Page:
Supermoon and Shooting Stars

Can't-Miss August Astronomy
August Stargazing

The Perseid meteor shower is the only active annual shower that occurs over the summer, therefore it is often the most watched. This year the meteors will peak between August 10 and 13, but a full moon (the Supermoon) rises on August 10, interfering with the view.

The constellation Perseus, from which the Perseid meteors appear to emanate, rises in the northeast after sunset. The moon is ahead of Perseus on the 10th, in the constellation Capricornus, and moves closer to Perseus over the next few nights. However, put your back to the moon and look to the other regions of sky, where the meteors will be shooting toward, and you may still get a decent evening of meteor-watching.

Full moon in August occurs just 22 minutes after perigee, when the moon is closest to Earth in its orbit. This makes August’s full moon the closest full moon of the year, which, in recent years, has saddled it with the name Supermoon. The precise timing of full moon is August 10 at 11:09 a.m. PDT. However, the moon will not rise above the horizon until the evening. Even several hours later the moon will still be more than 99% fully lit.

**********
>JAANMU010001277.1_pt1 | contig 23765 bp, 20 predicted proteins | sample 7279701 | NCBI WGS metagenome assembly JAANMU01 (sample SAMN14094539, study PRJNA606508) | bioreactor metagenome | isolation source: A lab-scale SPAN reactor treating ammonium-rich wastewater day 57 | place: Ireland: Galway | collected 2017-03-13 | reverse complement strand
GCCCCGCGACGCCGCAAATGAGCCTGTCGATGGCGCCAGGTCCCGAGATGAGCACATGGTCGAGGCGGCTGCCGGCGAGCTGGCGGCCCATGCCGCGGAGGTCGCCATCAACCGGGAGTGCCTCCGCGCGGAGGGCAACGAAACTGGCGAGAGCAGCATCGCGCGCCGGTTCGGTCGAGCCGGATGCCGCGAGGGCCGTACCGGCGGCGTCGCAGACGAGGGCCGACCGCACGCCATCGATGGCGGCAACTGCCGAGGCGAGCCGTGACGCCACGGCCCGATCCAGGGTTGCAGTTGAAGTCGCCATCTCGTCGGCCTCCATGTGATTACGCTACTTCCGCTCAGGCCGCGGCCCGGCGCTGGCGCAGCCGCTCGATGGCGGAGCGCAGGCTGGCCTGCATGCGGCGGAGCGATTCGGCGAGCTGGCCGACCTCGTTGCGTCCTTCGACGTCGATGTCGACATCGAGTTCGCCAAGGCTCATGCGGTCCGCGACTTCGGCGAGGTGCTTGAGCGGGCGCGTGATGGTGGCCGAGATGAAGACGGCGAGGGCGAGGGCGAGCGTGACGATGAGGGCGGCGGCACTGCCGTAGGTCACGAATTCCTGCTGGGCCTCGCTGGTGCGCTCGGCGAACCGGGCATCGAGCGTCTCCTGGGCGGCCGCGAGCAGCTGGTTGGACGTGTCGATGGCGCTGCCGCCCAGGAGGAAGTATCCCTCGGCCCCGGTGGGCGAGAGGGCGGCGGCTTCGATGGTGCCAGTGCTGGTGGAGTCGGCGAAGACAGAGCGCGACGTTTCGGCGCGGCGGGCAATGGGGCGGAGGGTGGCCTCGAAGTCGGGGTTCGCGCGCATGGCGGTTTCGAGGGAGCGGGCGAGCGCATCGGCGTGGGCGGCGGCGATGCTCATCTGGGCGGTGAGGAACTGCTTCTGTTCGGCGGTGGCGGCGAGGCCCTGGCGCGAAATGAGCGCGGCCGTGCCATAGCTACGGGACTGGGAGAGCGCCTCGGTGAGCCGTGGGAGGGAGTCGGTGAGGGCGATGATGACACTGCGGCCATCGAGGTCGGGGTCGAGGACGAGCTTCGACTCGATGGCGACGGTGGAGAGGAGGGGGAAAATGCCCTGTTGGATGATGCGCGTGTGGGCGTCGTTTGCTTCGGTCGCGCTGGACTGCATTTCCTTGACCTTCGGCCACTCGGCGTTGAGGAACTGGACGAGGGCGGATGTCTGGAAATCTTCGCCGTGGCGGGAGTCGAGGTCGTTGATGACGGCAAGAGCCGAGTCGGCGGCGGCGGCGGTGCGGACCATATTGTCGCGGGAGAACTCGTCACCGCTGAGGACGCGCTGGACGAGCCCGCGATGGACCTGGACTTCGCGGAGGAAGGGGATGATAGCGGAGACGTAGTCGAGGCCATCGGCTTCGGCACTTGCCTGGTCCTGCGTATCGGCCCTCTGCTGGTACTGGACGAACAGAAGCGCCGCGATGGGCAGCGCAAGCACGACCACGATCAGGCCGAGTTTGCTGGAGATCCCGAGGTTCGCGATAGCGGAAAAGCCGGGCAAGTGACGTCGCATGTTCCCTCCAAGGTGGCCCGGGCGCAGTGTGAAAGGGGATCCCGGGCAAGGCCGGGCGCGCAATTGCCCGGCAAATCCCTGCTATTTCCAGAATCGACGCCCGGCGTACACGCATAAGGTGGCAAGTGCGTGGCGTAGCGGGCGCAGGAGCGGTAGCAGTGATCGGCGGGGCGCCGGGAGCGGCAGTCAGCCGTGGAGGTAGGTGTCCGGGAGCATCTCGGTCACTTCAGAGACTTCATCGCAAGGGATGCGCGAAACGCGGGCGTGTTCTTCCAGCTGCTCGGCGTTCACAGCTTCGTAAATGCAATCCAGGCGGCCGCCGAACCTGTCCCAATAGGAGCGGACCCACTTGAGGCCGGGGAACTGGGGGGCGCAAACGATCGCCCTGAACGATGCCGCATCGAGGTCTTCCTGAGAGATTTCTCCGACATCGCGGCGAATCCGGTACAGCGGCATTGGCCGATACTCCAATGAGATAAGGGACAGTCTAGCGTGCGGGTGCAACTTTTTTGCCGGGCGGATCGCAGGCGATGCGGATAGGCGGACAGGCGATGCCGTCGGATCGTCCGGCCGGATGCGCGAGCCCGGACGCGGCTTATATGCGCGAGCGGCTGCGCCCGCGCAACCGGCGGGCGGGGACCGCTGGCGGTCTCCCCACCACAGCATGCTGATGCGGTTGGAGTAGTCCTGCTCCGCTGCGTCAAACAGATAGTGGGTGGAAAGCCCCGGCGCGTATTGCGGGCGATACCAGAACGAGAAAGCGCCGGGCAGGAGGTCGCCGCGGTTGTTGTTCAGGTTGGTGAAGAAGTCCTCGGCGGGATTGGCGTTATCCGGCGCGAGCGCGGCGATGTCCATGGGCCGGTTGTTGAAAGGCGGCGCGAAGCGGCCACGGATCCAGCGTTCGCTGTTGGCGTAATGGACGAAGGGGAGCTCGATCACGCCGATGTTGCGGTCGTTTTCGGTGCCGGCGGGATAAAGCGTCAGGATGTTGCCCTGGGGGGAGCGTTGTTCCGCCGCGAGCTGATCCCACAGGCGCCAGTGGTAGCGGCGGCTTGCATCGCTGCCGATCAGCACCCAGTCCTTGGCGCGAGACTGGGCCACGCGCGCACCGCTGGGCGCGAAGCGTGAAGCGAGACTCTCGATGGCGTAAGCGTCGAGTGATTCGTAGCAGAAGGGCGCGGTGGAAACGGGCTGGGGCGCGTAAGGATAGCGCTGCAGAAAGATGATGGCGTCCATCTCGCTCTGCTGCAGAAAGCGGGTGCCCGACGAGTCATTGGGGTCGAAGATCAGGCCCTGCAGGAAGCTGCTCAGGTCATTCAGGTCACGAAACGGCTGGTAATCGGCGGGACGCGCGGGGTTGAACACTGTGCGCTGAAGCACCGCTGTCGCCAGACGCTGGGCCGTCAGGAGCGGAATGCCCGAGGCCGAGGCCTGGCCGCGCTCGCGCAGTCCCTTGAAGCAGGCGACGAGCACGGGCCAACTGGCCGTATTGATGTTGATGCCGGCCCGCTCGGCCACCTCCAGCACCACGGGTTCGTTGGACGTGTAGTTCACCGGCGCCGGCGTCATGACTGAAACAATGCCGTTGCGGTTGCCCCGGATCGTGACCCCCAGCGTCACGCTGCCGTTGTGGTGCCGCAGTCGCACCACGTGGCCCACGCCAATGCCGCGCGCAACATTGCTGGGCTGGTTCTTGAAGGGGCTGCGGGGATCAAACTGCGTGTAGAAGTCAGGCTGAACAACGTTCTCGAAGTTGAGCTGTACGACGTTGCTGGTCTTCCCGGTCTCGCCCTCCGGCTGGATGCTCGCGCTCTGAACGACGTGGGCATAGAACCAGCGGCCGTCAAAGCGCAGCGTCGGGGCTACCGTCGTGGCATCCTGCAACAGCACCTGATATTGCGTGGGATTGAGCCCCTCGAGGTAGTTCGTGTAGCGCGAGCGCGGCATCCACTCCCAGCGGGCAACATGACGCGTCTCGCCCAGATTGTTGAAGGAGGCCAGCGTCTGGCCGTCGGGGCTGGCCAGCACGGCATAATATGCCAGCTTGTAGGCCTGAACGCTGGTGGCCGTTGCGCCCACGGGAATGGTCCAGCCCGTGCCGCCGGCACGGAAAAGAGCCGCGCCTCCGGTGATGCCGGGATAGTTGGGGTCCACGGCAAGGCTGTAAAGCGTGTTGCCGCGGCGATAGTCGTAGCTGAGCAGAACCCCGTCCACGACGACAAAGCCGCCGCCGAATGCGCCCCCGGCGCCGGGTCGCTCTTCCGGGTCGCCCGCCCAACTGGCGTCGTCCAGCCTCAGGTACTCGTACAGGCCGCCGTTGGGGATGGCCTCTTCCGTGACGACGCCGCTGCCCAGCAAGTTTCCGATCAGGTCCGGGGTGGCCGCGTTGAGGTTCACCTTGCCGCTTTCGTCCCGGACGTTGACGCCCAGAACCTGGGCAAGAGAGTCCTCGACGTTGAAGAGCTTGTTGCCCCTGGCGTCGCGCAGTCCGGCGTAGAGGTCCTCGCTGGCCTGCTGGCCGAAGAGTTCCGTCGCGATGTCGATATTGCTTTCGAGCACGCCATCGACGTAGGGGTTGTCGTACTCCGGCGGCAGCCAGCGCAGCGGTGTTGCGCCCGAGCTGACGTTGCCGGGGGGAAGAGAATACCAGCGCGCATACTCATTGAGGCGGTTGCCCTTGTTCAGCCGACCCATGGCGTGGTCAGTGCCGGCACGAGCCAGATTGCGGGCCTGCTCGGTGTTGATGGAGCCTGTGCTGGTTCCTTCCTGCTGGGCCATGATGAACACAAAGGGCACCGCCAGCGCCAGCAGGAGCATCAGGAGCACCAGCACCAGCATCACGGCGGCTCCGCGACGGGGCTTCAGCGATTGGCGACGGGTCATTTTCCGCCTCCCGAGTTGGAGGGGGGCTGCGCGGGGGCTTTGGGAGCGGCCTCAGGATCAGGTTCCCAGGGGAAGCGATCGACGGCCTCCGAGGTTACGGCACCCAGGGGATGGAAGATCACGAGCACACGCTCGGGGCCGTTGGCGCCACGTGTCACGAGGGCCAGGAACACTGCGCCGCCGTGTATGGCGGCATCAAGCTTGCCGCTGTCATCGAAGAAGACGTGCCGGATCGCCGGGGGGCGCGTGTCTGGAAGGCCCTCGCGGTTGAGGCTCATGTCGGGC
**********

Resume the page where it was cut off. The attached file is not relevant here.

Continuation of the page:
The brightest planets lie in the morning sky in August, with Jupiter and Venus meeting up for the closest conjunction of two planets this year on August 18 before sunrise. The planets will be less than a half degree apart as they rise in the east-northeast, battling the rapidly approaching daybreak.

Watch the moon play leapfrog with a string of stars and planets. Look southwest on August 1 to see a line with the moon, bluish Spica, Mars, and Saturn. On the next night the moon will have leap-frogged over Spica to lie between it and Mars. On August 3 the moon has jumped over Mars to position itself between Mars and Saturn. By August 4 the moon has moved itself to the end of the Spica-Mars-Saturn line.

Mars is also moving in the same direction of the moon, just more slowly. The Red Planet heads toward Saturn and passes below it from August 22 to 25. The two planets will shine at about the same magnitude. The moon re-enters the scene on August 29, close to Spica, nearing Mars and Saturn on August 30, until it is right upon them on August 31.

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Photo by John Chumack

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